How To Change Consumer Mindset on Fast-Cheap Fashion Model

One interesting question that few ask is why is Amancio Ortega one of the wealthiest people in the world.  I mean we know who Bill Gates is and how he made his $$$ and we know who Warren Buffett and how he makes his money (through his Berkshire Hathaway fund).  But who is Amancio Ortego and how in the world did he get to be so rich.

Well he started a company called Inditex.  And it owns other companies most clothing stores.  But what kind of stores?  Mostly they are stores that sell fashion at very cheap prices. So how did a guy who owns a lot of stores that sell cheap clothes get to be so rich?   That’s a very interesting question.  And when you look closely, you can see plainly how he makes so much money.  Basically he sells a very cheap product at a very low price.  And because the product looks really REALLY good – they are VERY fashionable, most consumers think they are well-made, or even some consumers don’t care if they aren’t well-made – they just want the look, no matter the quality.

And we think that, WOW  this is a great look and I’ll be able to wear it for a lot of occasions and it will last for a lot of things.  The real facts are that these items costs around $20 each, and costs probably around $2 or so to make.  Doing some quick math….if one of the hundreds of stores has about 20 of one of these items and sells them, that’s $360 profit.  For 100 stores, that’s $36,000.  That’s just one of these garments.  That’s the profit margin for one of these garments.

 

Going further to ask, why does this cost so little to make up and how can the store make such a profit margin on something so cheap?  Of course there’s the cheap labor we all know about, and how they are relegated a certain amount of time to make a garment, so there’s the minimum quality there.   There’s also the quality of the materials used.  When “normal” fabrics are made of a certain numbers of fibers per yarn in a fabric, in cheap clothing, that’s reduced, making the fabric weaker, but cheaper.  That also includes the lack of quality in the threads, zippers, buttons, interfacing and any other notions used in the garment.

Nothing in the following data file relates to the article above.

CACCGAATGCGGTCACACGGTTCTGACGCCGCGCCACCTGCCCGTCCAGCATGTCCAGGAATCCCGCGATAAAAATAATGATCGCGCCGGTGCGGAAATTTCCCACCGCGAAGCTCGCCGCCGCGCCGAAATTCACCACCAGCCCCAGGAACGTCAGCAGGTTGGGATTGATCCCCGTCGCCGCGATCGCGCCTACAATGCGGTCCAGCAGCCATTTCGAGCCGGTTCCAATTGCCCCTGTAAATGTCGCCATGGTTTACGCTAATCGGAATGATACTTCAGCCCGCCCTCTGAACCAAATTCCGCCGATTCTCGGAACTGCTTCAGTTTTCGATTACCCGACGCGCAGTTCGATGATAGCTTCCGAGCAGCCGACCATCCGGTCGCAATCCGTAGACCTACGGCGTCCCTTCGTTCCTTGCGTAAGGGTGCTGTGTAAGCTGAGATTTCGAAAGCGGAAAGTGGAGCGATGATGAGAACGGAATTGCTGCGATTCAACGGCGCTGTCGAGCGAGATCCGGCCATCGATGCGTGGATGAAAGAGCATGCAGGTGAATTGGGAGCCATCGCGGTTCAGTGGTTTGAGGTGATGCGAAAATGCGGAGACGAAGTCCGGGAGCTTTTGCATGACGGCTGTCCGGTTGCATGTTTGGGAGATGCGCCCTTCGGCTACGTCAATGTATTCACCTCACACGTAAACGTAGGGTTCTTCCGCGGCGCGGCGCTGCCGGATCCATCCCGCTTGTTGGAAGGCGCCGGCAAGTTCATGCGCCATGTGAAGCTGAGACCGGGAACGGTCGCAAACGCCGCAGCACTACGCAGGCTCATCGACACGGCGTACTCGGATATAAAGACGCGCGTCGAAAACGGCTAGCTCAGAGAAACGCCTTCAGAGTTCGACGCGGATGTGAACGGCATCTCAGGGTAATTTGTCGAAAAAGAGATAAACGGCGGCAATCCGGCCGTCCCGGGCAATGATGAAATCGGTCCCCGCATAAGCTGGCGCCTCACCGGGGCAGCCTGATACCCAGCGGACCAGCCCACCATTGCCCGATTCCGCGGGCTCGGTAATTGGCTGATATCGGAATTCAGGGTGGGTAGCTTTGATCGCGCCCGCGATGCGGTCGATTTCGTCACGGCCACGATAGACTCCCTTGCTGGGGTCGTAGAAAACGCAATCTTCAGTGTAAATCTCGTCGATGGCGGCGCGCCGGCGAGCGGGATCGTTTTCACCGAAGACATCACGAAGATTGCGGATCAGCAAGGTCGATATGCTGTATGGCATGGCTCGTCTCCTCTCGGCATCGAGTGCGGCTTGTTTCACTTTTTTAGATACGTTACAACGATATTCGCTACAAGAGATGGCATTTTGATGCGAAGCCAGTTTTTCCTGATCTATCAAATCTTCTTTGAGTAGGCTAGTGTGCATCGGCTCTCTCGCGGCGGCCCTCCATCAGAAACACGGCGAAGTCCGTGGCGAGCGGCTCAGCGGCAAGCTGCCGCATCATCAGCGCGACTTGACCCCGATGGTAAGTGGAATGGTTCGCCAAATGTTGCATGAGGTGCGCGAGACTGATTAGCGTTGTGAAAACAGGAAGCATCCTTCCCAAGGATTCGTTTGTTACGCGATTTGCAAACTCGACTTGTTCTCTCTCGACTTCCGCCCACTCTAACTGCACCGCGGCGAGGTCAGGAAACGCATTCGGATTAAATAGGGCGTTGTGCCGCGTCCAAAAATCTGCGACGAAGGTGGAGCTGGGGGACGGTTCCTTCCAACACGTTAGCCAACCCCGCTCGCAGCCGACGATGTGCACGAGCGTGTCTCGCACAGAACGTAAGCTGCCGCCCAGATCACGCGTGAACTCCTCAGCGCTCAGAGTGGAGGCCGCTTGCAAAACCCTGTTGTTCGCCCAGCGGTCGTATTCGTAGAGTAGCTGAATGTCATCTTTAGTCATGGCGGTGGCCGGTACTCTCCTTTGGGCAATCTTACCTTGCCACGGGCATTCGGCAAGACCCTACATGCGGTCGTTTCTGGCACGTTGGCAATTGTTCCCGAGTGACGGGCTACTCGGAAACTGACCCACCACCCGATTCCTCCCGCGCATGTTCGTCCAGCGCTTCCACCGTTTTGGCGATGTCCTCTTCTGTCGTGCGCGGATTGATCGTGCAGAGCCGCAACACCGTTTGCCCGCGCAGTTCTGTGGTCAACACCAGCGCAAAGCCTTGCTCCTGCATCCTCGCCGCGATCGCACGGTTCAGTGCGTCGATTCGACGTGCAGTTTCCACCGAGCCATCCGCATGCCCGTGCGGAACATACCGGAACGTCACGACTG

You can bet that the business bean-counters at the cheap/fast fashion industry’s financial departments have done research on just what the consumer will buy and how cheap can they go.  The cheaper and flimsier and less quality the item the less the manufacturer has to pay and the more money the retail industry can make.

But what happens if we turn this formula around?  What happens if we do research on just how much the consumer will pay for a “green” item.  A consumer goes to the store and sees an item that is tagged as using less natural resources or is recycled or other sustainable feature of the garment, and next to it is a regular fast/cheap fashion garment at it’s usual low price.  How much would the consumer pay over the fast/cheap fashion price?

If you saw this item at a store and the regular price was $7.99 but you saw right next to it was a green price and it was $?…..how much higher would you pay….20% ($9.50)…30% ($10.38)…40% $11.18).  As part of being a greener product, it might be made out of the same contents (cotton being the cheapest, but expensive in natural resources), but made so much better that it would last far longer, therefore requiring less cotton needing to be grown to replace the fast/cheap fashion version that would need replacing constantly.

Sewists are confronted with this all the time, and although the cost of making a tee-shirt out of high-quality fabric, runs about the same, maybe a little more than the item purchased at the fast/cheap fashion store, but the value is so remarkable, that the extra little cost, actually turns out to be far less than what it would cost to constantly replace the tee-shirt from the store.

How much more would you pay for a greener, quality item over the fast/cheap fashion version?

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